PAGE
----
As many of the more observant around here may know, we make the odd mistake. The rush to deliver content can sometimes deliver spelling errors, grammar issues, and more. So we kind of get how Intel must be feeling now that it's announced what appears to be a major flaw in its current crop of Sandy Bridge platforms.
What kind of flaw? Here's the word straight from today's bombshell release:
As part of ongoing quality assurance, Intel Corporation has discovered a design issue in a recently released support chip, the Intel® 6 Series, code-named Cougar Point, and has implemented a silicon fix. In some cases, the Serial-ATA (SATA) ports within the chipsets may degrade over time, potentially impacting the performance or functionality of SATA-linked devices such as hard disk drives and DVD-drives.
So, you know, only something minor - after all, it only impacts THE ENTIRE PERFORMANCE OF A SYSTEM!
But Intel's on the case. It's already manufacturing replacement Cougar Point chipsets. New parts will start flowing to manufacturers in February ramping up into April, but replacement parts aren't the issue. The real bite will be felt by all those who have already invested heavily in the platform - motherboard manufacturers, system builders and consumers alike. Intel states that the flawed parts have only been shipping since January 9, and that it impacts relatively few consumers. However, that means that it's early adopters and enthusiasts that will be hurt most - exactly the consumer demographic Intel does not want to upset.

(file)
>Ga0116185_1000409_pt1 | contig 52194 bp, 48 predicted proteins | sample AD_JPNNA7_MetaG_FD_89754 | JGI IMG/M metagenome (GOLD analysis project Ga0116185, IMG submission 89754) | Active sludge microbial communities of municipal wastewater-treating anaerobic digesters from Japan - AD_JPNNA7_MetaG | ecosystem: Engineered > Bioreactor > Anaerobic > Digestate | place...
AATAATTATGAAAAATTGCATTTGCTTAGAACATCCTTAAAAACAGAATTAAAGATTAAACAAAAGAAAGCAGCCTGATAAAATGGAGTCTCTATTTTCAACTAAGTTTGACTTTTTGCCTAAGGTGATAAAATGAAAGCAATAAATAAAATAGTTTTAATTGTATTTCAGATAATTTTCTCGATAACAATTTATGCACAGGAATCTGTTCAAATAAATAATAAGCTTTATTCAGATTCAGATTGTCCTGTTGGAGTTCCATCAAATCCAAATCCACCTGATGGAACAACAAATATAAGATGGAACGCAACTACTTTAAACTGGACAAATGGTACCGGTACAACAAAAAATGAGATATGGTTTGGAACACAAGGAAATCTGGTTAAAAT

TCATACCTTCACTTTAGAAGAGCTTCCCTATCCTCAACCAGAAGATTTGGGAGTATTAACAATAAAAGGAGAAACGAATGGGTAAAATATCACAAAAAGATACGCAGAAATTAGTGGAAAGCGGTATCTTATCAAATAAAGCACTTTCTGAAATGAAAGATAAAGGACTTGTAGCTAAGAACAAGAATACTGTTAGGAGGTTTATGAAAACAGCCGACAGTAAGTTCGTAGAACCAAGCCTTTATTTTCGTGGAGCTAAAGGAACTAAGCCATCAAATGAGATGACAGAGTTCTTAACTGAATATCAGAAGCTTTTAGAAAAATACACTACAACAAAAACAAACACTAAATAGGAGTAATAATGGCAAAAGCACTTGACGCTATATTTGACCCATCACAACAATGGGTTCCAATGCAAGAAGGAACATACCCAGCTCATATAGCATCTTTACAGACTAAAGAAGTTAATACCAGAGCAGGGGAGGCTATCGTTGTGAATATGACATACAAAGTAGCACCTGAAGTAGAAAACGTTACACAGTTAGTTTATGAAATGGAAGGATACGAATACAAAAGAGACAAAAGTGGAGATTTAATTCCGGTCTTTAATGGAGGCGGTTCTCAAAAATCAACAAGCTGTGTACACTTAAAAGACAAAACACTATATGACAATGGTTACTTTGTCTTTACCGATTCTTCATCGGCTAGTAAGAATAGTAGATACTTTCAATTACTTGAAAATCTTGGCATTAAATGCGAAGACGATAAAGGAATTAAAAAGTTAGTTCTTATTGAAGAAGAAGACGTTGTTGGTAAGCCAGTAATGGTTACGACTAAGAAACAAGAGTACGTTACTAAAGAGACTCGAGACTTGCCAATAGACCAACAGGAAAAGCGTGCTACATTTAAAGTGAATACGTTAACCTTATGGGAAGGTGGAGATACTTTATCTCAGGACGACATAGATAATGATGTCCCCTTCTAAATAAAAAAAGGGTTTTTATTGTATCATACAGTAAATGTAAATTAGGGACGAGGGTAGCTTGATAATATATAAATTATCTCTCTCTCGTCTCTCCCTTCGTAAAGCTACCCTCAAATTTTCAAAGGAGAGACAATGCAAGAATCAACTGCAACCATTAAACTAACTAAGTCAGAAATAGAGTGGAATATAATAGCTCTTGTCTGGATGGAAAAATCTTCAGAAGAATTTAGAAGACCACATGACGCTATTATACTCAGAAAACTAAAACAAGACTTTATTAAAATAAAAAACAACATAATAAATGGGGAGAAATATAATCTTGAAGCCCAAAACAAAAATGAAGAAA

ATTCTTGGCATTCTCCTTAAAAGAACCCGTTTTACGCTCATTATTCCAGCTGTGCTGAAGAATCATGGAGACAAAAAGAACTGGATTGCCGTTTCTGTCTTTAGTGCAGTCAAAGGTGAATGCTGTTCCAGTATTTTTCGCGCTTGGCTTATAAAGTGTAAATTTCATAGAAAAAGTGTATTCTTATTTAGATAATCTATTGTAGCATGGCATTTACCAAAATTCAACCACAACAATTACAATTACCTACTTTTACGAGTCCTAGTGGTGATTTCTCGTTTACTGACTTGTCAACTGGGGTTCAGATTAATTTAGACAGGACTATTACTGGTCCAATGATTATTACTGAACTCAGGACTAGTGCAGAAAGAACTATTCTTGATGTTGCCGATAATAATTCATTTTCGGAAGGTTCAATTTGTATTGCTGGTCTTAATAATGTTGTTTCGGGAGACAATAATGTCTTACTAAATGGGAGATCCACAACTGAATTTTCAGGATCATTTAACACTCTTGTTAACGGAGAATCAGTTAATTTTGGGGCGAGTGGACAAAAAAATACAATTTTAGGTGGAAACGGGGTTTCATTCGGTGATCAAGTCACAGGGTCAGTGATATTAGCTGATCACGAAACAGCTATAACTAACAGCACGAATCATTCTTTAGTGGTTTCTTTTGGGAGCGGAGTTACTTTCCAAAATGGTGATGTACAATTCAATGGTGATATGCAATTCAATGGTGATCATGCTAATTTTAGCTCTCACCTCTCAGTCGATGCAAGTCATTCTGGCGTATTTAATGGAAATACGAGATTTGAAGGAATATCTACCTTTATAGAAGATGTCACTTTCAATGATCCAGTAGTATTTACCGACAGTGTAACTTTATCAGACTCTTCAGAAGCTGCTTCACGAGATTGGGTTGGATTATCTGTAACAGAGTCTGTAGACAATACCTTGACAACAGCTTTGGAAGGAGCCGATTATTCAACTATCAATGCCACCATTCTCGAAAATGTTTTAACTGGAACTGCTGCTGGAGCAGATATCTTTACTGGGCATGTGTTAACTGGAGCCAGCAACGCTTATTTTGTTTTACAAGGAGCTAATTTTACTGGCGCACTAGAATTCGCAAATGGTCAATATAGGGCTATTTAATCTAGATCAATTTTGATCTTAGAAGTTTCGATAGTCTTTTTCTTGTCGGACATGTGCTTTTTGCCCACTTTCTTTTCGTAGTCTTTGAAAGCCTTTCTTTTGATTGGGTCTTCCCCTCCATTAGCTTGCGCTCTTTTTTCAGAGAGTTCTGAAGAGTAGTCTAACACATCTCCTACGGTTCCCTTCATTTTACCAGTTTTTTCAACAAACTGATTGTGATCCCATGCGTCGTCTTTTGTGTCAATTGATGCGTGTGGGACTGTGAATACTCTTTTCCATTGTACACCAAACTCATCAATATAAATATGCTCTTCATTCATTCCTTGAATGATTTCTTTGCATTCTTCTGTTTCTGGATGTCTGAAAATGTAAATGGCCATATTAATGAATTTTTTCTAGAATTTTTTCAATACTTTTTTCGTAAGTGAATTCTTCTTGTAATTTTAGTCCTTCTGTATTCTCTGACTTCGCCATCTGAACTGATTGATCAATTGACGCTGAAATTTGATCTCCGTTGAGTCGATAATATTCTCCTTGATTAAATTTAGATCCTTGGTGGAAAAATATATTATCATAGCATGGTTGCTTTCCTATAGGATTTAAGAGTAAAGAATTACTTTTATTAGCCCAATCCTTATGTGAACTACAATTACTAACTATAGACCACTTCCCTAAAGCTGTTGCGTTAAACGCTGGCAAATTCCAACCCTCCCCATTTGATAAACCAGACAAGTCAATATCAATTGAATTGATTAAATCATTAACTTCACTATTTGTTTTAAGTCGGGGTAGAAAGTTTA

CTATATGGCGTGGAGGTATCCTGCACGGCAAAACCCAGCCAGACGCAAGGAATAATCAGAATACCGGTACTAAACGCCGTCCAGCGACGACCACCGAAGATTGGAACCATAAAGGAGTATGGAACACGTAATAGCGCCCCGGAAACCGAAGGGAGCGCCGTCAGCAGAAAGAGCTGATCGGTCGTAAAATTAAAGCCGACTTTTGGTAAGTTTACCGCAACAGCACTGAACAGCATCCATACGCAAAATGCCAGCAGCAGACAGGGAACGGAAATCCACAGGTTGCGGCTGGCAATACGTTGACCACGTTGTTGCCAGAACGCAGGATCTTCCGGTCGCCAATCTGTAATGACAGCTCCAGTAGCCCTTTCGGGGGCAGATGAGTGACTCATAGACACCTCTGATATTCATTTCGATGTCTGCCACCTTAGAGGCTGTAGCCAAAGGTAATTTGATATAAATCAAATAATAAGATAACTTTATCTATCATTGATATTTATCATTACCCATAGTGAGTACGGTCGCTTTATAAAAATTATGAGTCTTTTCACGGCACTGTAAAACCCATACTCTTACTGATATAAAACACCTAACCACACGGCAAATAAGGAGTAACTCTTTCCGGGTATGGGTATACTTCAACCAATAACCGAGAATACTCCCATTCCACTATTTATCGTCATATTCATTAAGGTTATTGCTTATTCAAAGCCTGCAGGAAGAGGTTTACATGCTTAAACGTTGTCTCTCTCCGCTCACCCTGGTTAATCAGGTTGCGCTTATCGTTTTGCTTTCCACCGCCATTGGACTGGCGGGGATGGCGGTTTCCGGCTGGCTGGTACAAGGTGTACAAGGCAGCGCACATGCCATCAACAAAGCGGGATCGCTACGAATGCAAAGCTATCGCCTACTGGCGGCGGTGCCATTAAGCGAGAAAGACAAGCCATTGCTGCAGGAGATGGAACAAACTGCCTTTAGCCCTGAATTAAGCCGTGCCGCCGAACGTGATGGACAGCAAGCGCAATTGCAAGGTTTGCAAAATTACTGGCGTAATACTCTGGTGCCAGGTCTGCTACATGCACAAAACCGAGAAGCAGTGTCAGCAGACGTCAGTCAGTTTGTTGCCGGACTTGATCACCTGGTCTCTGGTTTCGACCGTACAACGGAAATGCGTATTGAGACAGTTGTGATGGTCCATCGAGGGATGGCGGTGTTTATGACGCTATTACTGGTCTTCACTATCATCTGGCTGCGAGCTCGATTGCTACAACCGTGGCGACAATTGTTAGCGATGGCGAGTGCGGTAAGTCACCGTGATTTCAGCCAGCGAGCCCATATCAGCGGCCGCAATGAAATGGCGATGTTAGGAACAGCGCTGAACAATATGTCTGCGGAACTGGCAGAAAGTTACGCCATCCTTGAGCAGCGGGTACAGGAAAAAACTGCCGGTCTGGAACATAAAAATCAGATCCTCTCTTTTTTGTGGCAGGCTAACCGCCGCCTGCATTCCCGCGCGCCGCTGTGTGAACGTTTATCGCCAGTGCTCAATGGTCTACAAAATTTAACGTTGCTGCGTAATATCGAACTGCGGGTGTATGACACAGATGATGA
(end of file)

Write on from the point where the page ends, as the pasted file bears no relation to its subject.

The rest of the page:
Intel stands behind its products and is committed to product quality. For computer makers and other Intel customers that have bought potentially affected chipsets or systems, Intel will work with its OEM partners to accept the return of the affected chipsets, and plans to support modifications or replacements needed on motherboards or systems.
As to the vendor situation, it's even worse. With Chinese New Year celebrations in full swing, much of the most affected vendors aren't even in the office - it'll be a rude shock. And since full volume production wont be possible until April, that's effectively two month's of future sales drastically compromised.
The costs to Intel are impressive, but really only a blip on its annual earnings. First quarter revenue is expected to drop by about $300 million, while the recall's total cost is likely to be $700 million. Racked up against an expected total revenue of $11 BILLION, it's small beer.
All we can say is that we're glad we've not already invested in our planned Sandy Bridge build just yet. For the full release, point your browser here.